SPIEGEL: They generally send every interest statement, even unasked?
Juncker: Yes. We didn't want that, because we think it's incredibly bureaucratic. Besides, we doubt that it puts more revenue into the national treasuries than our withholding tax.
SPIEGEL: That sounds like an excuse designed to make Luxembourg attractive for tax evaders. Please tell us unequivocally: Should capital gains be recorded and taxed the way, for example, wages and salaries are -- even in Luxembourg, a banking center?
Juncker: Of course. The owners of capital should be taxed just as employers and employees are taxed. And, of course, I don't want to see Austria or Luxembourg enrich themselves at the expense of neighboring countries by attracting tax evaders. In the 1980s and 90s, who objected to the sensational advertising of German state-owned banks when they used their Luxembourg branches to attract customers? I did. But the state governments responsible for these banks expended precious little effort on the problem. And was there any moral outrage in Germany over the fact that, until July 2005, Frenchmen, Italians, and Belgians -- none of whom lived in Germany -- were not required to pay any taxes at all on interest income from their bank accounts in Germany? Germany was Europe's biggest tax haven until July 2005.
SPIEGEL: Be that as it may, it belongs to the past. Now we are talking about the last remaining refuges for tax evaders.
Juncker: Well, I could certainly name a few. Look, I have nothing in principle against renegotiating the taxation of interest income. But then I want rules that apply equally to everyone, both materially and geographically.
SPIEGEL: What does that mean?
Juncker: What I mean is that corporate foundations, for example, and the enormous British trusts should be included. And then, of course, the world's biggest fortunes, which the British government now single-mindedly attracts to London and only taxes minimally, ought to be subjected to adequate regulation. And all they ever talk about is the Cologne butcher who has an account in Luxembourg or Austria and hides the interest income from the tax authorities. Who mentions the tax havens for multibillionaires from our countries, who can hide their income in London? You don't hear a word about this from Berlin or Paris, and certainly not from Brussels. But I believe that they too should pay.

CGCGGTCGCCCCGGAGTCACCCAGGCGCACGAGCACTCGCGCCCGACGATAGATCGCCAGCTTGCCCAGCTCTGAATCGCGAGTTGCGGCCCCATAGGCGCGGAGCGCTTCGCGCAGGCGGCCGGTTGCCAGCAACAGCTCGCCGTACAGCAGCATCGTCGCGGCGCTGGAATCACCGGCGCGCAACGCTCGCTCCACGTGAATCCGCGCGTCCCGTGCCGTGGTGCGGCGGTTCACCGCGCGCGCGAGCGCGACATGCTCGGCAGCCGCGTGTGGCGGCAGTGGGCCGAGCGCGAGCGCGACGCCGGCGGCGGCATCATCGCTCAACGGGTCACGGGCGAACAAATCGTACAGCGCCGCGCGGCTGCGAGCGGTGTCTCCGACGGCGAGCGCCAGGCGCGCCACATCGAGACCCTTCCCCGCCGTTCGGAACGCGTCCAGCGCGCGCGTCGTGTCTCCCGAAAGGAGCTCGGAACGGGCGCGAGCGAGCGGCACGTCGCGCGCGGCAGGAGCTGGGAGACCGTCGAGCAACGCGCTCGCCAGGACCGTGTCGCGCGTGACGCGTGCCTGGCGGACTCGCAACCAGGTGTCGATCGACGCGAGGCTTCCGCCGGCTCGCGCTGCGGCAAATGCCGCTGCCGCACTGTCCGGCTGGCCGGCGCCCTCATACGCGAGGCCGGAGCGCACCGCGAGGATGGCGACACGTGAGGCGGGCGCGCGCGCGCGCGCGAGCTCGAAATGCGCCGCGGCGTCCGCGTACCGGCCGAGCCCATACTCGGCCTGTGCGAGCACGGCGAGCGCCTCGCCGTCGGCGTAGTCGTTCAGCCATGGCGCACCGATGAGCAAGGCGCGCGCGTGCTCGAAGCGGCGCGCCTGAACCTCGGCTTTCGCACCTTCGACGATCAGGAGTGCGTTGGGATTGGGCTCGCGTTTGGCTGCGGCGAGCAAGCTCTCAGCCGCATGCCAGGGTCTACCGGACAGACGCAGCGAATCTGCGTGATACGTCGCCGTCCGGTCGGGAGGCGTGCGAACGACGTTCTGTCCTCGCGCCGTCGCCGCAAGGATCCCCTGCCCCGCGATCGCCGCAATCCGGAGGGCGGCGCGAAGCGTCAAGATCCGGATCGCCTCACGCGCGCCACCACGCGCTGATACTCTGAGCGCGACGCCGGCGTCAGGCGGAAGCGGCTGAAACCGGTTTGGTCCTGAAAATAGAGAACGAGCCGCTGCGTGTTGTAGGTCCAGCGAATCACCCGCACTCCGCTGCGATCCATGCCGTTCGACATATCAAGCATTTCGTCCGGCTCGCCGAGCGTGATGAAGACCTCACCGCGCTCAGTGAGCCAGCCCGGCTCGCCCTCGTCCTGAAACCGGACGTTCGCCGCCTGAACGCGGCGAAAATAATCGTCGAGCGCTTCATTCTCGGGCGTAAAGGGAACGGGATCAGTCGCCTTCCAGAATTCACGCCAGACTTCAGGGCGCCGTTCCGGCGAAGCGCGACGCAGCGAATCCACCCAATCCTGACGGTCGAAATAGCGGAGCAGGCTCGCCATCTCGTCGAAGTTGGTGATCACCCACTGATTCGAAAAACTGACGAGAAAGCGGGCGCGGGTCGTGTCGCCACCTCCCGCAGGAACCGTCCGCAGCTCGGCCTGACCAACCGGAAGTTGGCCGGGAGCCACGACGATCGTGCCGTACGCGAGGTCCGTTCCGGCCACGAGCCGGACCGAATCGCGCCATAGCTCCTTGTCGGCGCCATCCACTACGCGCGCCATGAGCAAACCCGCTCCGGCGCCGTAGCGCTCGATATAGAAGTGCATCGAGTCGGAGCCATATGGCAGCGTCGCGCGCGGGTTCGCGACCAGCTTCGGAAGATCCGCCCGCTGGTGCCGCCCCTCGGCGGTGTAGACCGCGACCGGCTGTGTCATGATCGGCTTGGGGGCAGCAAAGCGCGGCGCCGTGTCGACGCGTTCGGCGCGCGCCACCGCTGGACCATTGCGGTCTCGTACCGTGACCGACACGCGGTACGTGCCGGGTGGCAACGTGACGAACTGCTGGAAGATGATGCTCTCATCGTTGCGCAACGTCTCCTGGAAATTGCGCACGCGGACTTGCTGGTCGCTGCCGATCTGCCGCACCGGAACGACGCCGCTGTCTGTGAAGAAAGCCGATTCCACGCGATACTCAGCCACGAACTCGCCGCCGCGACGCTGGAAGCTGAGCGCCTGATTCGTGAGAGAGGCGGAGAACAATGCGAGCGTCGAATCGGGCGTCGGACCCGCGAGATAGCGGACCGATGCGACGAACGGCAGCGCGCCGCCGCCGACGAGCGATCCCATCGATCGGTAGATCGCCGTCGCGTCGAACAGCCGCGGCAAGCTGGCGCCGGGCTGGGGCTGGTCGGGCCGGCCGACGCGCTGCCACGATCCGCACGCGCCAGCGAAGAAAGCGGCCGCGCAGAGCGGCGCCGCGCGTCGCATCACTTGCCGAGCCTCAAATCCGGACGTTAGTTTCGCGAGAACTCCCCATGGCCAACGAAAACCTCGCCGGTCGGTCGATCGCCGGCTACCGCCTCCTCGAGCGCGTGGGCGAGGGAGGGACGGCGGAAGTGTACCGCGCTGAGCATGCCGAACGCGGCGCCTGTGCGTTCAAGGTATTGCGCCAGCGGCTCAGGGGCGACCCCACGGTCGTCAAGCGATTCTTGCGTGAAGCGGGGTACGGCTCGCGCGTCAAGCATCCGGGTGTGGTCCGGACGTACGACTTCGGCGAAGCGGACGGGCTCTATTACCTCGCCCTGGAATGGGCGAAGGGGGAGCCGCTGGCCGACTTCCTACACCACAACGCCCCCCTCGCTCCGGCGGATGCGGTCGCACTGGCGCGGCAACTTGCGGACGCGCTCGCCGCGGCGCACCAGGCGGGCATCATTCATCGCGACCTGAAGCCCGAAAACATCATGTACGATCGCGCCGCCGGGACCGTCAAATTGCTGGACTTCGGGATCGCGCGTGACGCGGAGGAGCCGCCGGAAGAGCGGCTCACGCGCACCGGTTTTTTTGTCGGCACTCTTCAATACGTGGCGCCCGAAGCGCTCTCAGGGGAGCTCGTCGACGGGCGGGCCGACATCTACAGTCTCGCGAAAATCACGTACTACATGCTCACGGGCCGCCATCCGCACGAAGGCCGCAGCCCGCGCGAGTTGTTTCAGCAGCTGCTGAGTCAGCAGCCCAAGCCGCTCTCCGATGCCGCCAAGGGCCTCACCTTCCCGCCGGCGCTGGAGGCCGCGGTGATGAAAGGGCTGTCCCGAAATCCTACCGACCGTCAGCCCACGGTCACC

SPIEGEL: Rumor has it that all the aggravation of recent weeks has prompted you to lose interest in your position as chairman of the Eurogroup. Is that true?
Juncker: No, it's not true at all. We will hold both parliamentary elections and European elections in Luxembourg on June 7. Only after that will it be clear whether I will become finance minister again. Only then could I be the president of the Eurogroup again. I would be willing to accept the post, even though the job comes with no risk of my having to pay the entertainment tax.
SPIEGEL: Perhaps you would be interested in other EU positions. The presidency of the European Commission will soon become available, and once the Lisbon Treaty becomes reality, there will be a president of the European Council for the first time.
Juncker: First, I am running for re-election as prime minister of Luxembourg. Second, we'll have to see whether the Irish people accept the Lisbon Treaty. Third, one cannot run for such offices, but has to be nominated by others. And fourth, my political instinct tells me that, after the spats of recent months, some of my EU colleagues will not be terribly enthusiastic about appointing me to such posts.